My teacher frowned. Groene motor?
Ah, en het ‘lichaam’?
I groped for the right word for a “body” that wasn’t made of living tissue as lichaam was. I sketched a car and we went around the parts, naming each in turn. But “body”…
Het is maar een blauwe auto. Maar u spreekt beter.
I was distracted, drawing the car, naming the parts, getting the articles right. And that may have been just enough to improve my Dutch performance.
Let me typisch digress.
I was listening to a piece on NPR last week: the issue was “Why are the sciences male-dominated?” A researcher taped thousands of interactions of male and female scientists and found that women sounded less confident talking about their research with men. It didn’t happen with women, nor with non-research topics with men. There was no difference in how men addressed colleagues of either sex.
The psychologists attribute the cause to stereotype threat: that women believe that they are being judged as less capable by male colleagues. They reserve a small portion of their attention to monitor and second-guess their own conversation, decreasing their performance.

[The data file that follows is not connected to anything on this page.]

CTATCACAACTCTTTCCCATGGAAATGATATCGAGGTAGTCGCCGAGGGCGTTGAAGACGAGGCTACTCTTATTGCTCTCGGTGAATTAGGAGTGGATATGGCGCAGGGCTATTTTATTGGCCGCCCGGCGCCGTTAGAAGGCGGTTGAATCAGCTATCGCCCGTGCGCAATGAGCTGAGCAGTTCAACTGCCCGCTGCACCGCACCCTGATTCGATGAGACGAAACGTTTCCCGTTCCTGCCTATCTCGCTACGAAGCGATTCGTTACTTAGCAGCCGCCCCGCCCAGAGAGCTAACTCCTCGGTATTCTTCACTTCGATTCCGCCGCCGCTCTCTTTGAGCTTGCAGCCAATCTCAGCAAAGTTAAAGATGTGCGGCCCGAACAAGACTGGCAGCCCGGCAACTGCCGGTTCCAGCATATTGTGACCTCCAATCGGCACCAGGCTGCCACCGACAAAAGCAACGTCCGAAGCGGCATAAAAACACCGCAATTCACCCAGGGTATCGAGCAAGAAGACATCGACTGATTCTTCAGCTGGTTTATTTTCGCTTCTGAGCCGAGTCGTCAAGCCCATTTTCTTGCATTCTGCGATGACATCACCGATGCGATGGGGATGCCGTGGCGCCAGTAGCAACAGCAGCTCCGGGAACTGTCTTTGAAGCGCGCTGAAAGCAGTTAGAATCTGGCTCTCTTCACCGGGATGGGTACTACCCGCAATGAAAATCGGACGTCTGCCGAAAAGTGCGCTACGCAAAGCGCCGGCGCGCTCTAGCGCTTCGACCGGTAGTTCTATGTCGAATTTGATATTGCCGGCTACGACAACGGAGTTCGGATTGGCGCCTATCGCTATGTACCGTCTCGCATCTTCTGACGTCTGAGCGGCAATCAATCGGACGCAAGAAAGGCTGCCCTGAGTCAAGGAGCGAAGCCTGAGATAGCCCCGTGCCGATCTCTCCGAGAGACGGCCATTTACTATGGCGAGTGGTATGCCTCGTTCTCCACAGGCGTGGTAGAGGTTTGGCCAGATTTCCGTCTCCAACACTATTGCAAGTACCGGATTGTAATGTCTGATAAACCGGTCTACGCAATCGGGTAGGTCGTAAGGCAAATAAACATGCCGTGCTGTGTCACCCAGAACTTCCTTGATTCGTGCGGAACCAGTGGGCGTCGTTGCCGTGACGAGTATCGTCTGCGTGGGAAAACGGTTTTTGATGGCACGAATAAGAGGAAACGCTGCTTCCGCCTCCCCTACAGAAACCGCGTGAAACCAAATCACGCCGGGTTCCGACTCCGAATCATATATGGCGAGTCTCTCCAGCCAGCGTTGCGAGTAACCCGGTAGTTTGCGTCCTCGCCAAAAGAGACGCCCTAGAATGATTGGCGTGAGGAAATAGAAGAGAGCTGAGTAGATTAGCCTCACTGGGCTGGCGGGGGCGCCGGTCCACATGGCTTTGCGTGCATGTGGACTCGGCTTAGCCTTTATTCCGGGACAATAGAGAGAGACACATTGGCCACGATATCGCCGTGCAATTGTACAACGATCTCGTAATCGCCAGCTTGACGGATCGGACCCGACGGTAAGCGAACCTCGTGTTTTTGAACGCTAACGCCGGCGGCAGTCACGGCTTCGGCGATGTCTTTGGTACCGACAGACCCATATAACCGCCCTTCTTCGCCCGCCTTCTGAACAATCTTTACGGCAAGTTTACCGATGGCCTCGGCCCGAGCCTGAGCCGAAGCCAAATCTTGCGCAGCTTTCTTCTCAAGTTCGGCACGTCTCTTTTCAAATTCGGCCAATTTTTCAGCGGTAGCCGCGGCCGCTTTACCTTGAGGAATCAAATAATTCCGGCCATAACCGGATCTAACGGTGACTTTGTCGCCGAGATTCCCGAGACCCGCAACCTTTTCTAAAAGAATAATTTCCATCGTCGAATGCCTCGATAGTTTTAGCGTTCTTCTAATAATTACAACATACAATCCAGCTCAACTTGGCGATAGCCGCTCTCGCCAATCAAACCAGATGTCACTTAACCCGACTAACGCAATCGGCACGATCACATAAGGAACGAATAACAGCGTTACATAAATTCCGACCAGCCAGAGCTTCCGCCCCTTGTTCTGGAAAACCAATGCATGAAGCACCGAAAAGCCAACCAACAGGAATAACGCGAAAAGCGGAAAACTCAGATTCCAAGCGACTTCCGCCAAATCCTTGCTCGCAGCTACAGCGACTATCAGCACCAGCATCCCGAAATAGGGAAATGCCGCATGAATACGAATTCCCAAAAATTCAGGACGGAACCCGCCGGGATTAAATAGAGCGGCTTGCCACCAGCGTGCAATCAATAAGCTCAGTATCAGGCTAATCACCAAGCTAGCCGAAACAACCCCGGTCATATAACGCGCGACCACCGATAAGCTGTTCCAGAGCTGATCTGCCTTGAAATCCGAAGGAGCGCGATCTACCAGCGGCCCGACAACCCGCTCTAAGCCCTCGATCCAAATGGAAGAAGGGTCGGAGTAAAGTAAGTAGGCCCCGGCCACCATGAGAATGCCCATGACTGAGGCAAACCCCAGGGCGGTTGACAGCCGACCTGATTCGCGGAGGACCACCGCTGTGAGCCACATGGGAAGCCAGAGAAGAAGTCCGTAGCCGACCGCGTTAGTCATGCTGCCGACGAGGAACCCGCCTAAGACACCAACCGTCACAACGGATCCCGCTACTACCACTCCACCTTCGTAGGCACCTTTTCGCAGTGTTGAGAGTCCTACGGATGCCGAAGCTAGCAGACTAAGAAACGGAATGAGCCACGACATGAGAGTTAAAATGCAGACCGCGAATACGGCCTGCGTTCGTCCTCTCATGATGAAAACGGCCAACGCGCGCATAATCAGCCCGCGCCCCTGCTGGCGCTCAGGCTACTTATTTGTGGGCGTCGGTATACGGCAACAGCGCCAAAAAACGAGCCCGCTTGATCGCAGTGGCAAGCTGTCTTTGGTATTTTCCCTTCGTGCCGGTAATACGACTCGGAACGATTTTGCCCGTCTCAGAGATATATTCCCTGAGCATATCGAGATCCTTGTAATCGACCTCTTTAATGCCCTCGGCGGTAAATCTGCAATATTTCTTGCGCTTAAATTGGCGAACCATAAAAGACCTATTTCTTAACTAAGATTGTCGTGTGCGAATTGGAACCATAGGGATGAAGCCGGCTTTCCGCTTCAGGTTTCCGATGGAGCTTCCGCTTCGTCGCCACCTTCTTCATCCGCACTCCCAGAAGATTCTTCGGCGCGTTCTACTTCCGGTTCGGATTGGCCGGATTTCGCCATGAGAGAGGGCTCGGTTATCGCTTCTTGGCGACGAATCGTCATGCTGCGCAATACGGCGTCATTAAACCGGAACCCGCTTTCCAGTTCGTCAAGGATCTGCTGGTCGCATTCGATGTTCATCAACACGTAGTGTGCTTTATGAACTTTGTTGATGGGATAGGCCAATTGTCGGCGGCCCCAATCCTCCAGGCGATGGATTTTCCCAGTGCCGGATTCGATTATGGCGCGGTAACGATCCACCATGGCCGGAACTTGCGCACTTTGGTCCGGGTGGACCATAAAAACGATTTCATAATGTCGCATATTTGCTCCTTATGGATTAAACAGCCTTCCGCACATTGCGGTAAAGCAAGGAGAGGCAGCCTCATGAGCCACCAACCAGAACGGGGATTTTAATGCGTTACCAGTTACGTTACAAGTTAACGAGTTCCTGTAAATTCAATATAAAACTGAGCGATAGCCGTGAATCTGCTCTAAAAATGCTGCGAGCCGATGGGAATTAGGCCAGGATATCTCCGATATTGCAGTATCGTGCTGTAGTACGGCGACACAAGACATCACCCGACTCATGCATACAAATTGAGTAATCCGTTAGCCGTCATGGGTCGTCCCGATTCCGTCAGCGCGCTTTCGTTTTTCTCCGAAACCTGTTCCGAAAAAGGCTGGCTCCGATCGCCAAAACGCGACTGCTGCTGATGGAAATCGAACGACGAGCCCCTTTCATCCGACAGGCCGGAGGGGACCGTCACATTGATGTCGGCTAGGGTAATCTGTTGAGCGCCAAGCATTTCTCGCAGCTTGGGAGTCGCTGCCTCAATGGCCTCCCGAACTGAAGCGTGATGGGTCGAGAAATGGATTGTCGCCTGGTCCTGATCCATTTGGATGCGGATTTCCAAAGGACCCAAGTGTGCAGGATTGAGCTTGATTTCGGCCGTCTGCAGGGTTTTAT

The worry becomes a self-fulfilling outcome.
Back to Dutch. I know that I become self-conscious when I try to speak Dutch: I watch what I do more carefully, speak more slowly, certainly appear less capable. A couple of weeks ago, I joined Jules for dinner: she has been making great progress towards completing her NT2 while I am still plodding forward. Ordering dessert, I wanted mine without whipped cream. I thought about it and offered geen slagroom: she and the waitress both corrected zonder slagroom. Of course it is, but I talked myself out of it by over-thinking it.
I think that the Dutch encourage this problem: their language is not as difficult as many, but they constantly remind you how hard it can be to learn. I think it reinforces a bias away from trying: when I need to conduct business I have to communicate and I know that they will understand my English better than I can express ideas in Dutch.
I think this is why mu Dutch Buddy arrangement is working so well. Every day that I am in Maastricht, we spend an hour talking. Most nights when I’m out of town, I write her a letter. And I don’t worry about getting it wrong, the little voice shuts down, and I perform better.
Stereotype Threat is a defense that probably crops up in many guises for most expats. Recommended interventions include raising awareness of the effect, convincing people that effort leads to success, thinking about a positive aspect of yourself before engaging, and building a sense of belonging through other means. A shot of whisky may also help.
And, a day later, my teacher and I both confirmed that an auto body is de carrosserie. Unfortunately, both of us found that only our male vrienden knew that.